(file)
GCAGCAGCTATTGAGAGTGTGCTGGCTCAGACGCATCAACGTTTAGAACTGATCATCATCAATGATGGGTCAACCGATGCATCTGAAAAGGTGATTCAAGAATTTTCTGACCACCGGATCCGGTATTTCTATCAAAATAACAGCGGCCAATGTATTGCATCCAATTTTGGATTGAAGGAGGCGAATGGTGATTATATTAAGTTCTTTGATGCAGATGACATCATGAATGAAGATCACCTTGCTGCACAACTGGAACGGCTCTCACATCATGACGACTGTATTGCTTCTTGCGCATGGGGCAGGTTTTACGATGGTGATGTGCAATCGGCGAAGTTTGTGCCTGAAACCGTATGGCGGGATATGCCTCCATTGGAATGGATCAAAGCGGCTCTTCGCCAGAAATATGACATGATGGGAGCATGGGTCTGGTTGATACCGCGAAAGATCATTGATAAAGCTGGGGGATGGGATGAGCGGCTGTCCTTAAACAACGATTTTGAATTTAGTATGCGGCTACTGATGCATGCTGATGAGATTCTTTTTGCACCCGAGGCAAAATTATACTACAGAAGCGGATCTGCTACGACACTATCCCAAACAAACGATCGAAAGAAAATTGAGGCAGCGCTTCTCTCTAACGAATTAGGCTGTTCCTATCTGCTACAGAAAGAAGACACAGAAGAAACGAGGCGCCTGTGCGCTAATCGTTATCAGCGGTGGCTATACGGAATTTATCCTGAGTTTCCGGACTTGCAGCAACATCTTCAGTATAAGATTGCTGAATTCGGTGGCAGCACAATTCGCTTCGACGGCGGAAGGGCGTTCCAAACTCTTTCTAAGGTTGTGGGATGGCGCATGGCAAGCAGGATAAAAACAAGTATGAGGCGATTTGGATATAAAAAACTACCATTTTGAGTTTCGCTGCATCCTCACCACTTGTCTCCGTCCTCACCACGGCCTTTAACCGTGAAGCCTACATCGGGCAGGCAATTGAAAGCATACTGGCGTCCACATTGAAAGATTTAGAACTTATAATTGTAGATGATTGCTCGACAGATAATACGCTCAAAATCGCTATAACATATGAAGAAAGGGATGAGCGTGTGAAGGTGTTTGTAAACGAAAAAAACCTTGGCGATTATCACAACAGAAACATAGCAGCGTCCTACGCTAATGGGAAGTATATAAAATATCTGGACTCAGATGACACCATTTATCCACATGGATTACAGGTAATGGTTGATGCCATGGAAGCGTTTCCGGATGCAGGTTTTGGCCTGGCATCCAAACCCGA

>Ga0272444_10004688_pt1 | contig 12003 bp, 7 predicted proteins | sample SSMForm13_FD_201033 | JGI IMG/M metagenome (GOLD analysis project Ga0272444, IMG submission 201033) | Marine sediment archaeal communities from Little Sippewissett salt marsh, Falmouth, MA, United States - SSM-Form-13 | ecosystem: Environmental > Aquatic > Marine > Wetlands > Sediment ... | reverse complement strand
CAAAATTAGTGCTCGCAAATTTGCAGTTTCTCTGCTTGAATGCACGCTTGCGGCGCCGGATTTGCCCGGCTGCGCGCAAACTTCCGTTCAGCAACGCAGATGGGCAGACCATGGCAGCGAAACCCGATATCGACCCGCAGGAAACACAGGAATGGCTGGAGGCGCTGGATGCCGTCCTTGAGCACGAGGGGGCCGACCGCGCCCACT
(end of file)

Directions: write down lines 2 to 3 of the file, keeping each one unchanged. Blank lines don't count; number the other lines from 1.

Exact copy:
>Ga0272444_10004688_pt1 | contig 12003 bp, 7 predicted proteins | sample SSMForm13_FD_201033 | JGI IMG/M metagenome (GOLD analysis project Ga0272444, IMG submission 201033) | Marine sediment archaeal communities from Little Sippewissett salt marsh, Falmouth, MA, United States - SSM-Form-13 | ecosystem: Environmental > Aquatic > Marine > Wetlands > Sediment ... | reverse complement strand
CAAAATTAGTGCTCGCAAATTTGCAGTTTCTCTGCTTGAATGCACGCTTGCGGCGCCGGATTTGCCCGGCTGCGCGCAAACTTCCGTTCAGCAACGCAGATGGGCAGACCATGGCAGCGAAACCCGATATCGACCCGCAGGAAACACAGGAATGGCTGGAGGCGCTGGATGCCGTCCTTGAGCACGAGGGGGCCGACCGCGCCCACT